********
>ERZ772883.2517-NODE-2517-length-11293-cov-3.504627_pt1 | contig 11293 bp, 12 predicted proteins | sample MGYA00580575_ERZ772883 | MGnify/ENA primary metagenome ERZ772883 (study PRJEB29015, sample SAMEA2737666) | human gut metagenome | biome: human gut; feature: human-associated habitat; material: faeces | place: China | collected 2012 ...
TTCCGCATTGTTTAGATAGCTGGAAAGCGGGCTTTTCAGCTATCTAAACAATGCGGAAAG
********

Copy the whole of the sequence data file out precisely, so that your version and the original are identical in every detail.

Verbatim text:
>ERZ772883.2517-NODE-2517-length-11293-cov-3.504627_pt1 | contig 11293 bp, 12 predicted proteins | sample MGYA00580575_ERZ772883 | MGnify/ENA primary metagenome ERZ772883 (study PRJEB29015, sample SAMEA2737666) | human gut metagenome | biome: human gut; feature: human-associated habitat; material: faeces | place: China | collected 2012 ...
TTCCGCATTGTTTAGATAGCTGGAAAGCGGGCTTTTCAGCTATCTAAACAATGCGGAAAG